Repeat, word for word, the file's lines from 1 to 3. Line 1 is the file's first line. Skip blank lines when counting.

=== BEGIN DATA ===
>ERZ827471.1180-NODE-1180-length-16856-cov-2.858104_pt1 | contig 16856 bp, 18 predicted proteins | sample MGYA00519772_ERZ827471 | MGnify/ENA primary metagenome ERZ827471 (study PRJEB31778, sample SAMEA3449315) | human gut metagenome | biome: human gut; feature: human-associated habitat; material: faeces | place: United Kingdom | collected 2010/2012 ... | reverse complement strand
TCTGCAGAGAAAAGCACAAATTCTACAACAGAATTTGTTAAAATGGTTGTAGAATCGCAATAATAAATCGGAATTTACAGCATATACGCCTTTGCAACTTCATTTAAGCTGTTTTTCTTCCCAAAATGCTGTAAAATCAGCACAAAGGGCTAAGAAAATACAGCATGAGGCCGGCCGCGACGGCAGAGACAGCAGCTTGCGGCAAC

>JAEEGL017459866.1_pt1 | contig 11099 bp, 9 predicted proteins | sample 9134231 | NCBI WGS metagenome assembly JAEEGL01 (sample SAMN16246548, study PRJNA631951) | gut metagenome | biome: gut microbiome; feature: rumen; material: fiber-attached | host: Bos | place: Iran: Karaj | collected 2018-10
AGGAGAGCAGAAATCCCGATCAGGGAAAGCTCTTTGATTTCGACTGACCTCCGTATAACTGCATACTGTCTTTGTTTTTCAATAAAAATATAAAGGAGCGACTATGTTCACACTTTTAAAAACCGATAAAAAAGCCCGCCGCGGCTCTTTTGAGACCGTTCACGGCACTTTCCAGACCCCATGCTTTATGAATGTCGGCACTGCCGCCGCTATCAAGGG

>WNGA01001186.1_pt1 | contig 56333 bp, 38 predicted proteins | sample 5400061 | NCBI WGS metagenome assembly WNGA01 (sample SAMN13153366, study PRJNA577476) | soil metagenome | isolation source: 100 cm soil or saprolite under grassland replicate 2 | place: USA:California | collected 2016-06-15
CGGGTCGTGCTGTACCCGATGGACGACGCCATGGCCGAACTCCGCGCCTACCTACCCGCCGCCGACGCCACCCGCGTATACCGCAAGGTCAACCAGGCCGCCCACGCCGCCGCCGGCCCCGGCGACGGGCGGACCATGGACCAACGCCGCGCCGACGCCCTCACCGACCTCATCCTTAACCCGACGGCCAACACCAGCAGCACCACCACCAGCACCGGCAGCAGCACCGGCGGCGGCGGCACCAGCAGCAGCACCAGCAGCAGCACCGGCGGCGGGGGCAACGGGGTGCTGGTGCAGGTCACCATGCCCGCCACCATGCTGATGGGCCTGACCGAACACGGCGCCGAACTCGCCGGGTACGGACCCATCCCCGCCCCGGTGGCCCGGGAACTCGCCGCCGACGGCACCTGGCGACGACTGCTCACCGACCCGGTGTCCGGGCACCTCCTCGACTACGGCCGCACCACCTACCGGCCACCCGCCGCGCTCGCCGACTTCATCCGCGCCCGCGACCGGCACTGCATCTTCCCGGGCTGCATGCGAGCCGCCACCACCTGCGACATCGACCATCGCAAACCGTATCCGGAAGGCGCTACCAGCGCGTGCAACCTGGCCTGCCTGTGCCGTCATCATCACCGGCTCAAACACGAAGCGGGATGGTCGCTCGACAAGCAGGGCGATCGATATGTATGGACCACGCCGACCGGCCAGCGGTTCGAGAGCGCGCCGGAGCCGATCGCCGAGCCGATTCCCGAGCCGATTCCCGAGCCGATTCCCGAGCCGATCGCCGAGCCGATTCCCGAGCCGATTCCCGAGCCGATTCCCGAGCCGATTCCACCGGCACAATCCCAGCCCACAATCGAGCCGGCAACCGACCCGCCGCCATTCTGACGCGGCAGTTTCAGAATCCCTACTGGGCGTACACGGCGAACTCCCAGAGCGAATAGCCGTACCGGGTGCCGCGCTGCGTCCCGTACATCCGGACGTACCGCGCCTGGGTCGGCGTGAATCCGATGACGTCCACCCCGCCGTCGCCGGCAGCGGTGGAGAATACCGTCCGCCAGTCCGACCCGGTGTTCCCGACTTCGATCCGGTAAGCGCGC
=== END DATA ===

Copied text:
>ERZ827471.1180-NODE-1180-length-16856-cov-2.858104_pt1 | contig 16856 bp, 18 predicted proteins | sample MGYA00519772_ERZ827471 | MGnify/ENA primary metagenome ERZ827471 (study PRJEB31778, sample SAMEA3449315) | human gut metagenome | biome: human gut; feature: human-associated habitat; material: faeces | place: United Kingdom | collected 2010/2012 ... | reverse complement strand
TCTGCAGAGAAAAGCACAAATTCTACAACAGAATTTGTTAAAATGGTTGTAGAATCGCAATAATAAATCGGAATTTACAGCATATACGCCTTTGCAACTTCATTTAAGCTGTTTTTCTTCCCAAAATGCTGTAAAATCAGCACAAAGGGCTAAGAAAATACAGCATGAGGCCGGCCGCGACGGCAGAGACAGCAGCTTGCGGCAAC

>JAEEGL017459866.1_pt1 | contig 11099 bp, 9 predicted proteins | sample 9134231 | NCBI WGS metagenome assembly JAEEGL01 (sample SAMN16246548, study PRJNA631951) | gut metagenome | biome: gut microbiome; feature: rumen; material: fiber-attached | host: Bos | place: Iran: Karaj | collected 2018-10